New Valve Configurations Maintain Water Pressure for Patoka Lake Treatment Plant
Patoka Lake Regional Water & Sewer District (PLRWSD) serves 11 counties in southern Indiana with a population of around 130,000.
By Sean Schwartz
Patoka Lake Regional Water & Sewer District (PLRWSD) serves 11 counties in southern Indiana with a population of around 130,000. The distribution of water travels though approximately 850 miles of pipe ranging in size from 3” to 30” and includes numerous elevated towers or tanks in each District Metered Area (DMA). The treatment facilities are fed by an intake structure located at Patoka Lake a little over 1 mile from the water treatment plants. Sean Kluesner is Operations Manager and Jerry Allstot is the Plant Superintendent for the District.
A recent plant upgrade designed by Midwestern Engineers nearly doubled the size of the treatment plant’s capabilities and increased the size of raw water pumps at the intake structure. With a complex network of pipes, booster-pumping stations, tanks and reservoirs required to move the water from the treatment facilities to the customers, several Singer control valves were selected to maintain the pressure in each DMA.
|Shown here, 10” deep well pump control and 12” metering valve.|
To prevent surges when starting and stopping the pumps, PLRWSD selected two bypass pump control valves. These control valves are installed in a tee between the pump discharge and the check valve. The valve is normally open, and on pump start-up, the valve discharges air, water and sand to waste. The open valve discharges all pump flow and then as the valve slowly closes, flow is smoothly transferred to the main line, increasing the pipeline flow without surges. When the valve is fully closed, all pump flow is in the pipeline with no control valve losses.
In addition two 12” flow metering valves with internal drop check features, controlled by multi-process control panels with touch panel interface (MCP-TP), were selected to be used downstream of the pumps. These valves were chosen for several reasons: First, there is an internal drop check feature that closes the valve should you have a reverse flow situation. This eliminates the need for a check valve downstream as well as a hydraulic overriding pressure reducing pilot to ensure the system doesn’t over-pressurize downstream. However the main reason for using these flow metering valves in this application is that they have the ability to measure flow as well as control flow when partnered with the MCP-TP control panel. These features give the user the ability to program varying setpoints of flows during the day. “Setting the setpoint is very easy, just type in a flow setpoint on the touch screen and the controller takes care of the rest,” explained Ryan Spooner of Singer Valve. This is especially cost effective for lower flows during off peak times of the day as there is no shutting down of the pumps, which would add cost.
|High service 12” booster pump control valves and 6” surge control valve.|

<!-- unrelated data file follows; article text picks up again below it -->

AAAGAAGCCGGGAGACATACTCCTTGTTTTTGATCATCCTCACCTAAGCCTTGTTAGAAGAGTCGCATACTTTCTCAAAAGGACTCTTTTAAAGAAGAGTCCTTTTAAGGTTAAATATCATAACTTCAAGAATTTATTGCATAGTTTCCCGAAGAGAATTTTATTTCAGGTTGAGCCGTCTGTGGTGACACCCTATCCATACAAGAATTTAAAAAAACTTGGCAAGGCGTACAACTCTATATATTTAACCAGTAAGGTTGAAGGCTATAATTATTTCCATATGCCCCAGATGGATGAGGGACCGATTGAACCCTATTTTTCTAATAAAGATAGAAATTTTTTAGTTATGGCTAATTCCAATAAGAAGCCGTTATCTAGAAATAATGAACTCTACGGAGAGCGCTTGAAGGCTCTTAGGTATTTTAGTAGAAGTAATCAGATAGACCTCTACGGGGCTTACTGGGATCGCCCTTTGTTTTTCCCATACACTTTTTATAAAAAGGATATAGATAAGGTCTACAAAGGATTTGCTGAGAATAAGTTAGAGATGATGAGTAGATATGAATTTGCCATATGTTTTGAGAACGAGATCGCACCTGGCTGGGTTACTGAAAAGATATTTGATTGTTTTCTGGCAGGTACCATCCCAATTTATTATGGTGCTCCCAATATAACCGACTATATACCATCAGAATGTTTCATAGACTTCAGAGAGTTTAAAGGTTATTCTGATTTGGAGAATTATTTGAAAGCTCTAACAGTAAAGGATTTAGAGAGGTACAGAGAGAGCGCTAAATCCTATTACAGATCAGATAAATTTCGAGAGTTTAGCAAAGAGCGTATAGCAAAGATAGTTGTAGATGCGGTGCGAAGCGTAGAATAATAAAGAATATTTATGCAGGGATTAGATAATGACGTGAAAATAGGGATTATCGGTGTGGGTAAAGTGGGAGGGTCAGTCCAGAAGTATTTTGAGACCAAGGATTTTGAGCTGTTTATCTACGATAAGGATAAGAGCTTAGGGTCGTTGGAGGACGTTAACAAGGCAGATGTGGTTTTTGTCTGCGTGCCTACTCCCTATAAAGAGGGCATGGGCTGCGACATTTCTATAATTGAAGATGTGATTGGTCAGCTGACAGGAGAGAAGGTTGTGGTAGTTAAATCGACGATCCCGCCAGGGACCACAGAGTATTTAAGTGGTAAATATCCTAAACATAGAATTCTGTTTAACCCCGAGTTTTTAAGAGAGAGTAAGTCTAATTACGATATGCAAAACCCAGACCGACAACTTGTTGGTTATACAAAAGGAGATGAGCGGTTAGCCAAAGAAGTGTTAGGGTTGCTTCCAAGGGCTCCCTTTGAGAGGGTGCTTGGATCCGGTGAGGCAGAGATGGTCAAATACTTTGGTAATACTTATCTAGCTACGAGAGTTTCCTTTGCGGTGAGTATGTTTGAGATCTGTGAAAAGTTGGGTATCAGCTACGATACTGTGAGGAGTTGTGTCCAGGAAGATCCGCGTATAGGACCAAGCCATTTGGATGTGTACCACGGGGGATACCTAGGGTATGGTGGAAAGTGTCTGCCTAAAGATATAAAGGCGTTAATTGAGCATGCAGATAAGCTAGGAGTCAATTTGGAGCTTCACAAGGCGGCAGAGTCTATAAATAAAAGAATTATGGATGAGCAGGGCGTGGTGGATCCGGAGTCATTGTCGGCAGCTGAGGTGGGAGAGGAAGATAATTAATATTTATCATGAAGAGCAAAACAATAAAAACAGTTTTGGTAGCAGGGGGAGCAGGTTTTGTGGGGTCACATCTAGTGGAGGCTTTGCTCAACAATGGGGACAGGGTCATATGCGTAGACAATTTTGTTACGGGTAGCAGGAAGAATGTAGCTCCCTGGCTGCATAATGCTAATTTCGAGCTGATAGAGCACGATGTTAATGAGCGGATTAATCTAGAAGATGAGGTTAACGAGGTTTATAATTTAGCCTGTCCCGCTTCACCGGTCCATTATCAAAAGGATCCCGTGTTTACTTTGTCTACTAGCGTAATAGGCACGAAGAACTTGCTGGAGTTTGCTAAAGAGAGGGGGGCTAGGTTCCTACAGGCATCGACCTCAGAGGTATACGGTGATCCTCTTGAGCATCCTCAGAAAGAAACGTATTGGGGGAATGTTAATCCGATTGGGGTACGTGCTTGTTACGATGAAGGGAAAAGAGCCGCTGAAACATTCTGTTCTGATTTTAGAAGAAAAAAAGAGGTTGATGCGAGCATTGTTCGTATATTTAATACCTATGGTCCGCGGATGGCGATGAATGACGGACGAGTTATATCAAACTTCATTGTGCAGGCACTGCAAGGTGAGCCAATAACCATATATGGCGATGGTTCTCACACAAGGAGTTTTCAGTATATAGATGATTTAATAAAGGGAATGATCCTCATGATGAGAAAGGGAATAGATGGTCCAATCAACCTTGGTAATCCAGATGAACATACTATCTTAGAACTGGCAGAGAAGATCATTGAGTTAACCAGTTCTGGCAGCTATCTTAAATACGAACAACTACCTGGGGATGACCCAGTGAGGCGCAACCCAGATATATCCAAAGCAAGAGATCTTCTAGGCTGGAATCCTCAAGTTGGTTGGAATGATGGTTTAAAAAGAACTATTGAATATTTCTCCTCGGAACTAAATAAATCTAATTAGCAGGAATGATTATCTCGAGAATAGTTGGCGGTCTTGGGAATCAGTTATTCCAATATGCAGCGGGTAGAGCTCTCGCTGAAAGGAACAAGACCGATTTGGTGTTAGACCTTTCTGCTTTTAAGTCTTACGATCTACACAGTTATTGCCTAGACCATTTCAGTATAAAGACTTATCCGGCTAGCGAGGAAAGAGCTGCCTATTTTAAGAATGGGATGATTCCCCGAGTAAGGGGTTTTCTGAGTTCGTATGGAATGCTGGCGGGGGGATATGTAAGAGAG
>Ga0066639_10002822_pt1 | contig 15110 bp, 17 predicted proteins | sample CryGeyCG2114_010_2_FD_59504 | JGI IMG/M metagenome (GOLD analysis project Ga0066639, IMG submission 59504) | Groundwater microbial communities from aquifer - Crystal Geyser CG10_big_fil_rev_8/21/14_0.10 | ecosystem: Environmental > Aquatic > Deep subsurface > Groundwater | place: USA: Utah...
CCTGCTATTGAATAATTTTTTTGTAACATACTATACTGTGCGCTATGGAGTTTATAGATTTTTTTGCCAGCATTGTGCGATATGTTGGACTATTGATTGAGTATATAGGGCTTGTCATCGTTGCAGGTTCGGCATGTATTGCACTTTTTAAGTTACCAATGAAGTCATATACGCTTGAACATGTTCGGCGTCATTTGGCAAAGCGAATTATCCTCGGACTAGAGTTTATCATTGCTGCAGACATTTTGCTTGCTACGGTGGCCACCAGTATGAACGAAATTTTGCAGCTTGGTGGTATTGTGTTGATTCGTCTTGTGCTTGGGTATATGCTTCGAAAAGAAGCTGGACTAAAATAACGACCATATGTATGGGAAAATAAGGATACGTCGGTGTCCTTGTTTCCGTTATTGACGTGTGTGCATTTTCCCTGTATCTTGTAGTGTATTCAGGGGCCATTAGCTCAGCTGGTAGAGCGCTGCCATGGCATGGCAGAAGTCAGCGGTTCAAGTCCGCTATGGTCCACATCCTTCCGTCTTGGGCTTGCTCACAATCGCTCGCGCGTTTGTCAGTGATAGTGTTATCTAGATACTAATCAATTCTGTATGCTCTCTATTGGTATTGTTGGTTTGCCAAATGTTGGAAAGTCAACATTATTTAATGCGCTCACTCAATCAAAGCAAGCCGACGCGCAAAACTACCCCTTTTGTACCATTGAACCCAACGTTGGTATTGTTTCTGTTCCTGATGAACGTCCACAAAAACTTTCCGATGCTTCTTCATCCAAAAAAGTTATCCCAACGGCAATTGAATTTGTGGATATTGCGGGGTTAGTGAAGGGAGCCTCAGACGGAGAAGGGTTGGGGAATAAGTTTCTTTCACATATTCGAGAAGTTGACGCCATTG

PLRWSD also needed a valve solution to handle the additional flows to multiple water plants equally. One option was to use an existing 14” valve and add another new 14” inch valve in a side-by-side arrangement using position control to drive open both valves equally. However this was determined not to be the best solution: because of the varying length of pipe, the location of the valves and the amount of 90 degree bends before and after the valve locations, each valve would not equally flow. In addition PLRWSD is still planning for a growing population, which this setup would not have accommodated.
After much consideration, FloSource suggested a larger 24” control valve partnered with an EPC-4XF control panel and X156 position transmitter for valve position indication. The EPC-4XF main function is designed to complement a dual opening and/or closing solenoid configuration with quick and easy configuration for any single process application. The controller reads and compares the process feedback to the desired setpoint, then accurately positions the valve to bring the process variable toward the setpoint until they coincide using a PID control loop. The EPC-4XF is equipped with the dual opening and/or closing solenoid configuration referenced above, as well as an additional solenoid for shut-off/override.
|Shown here, 24” 3SC solenoid-operated control valve.|
Choosing the right valves for each application is critical and having the ability to tweak each valve with various backup features and remote control options gives Patoka Lake the flexibility to manage their water distribution effectively. The upgrades will allow the city to grow and welcome new residents with reliable water flow.
About the Author: Sean Schwartz is an account manager for Singer Valve with extensive knowledge on installation, start up and specification of automatic control valves for a wide variety of applications for potable and reclaimed water applications with control valves. He is a certified instructor for the Singer Valve Automatic Valve Application and Operation Training Program held in Charlotte, N.C.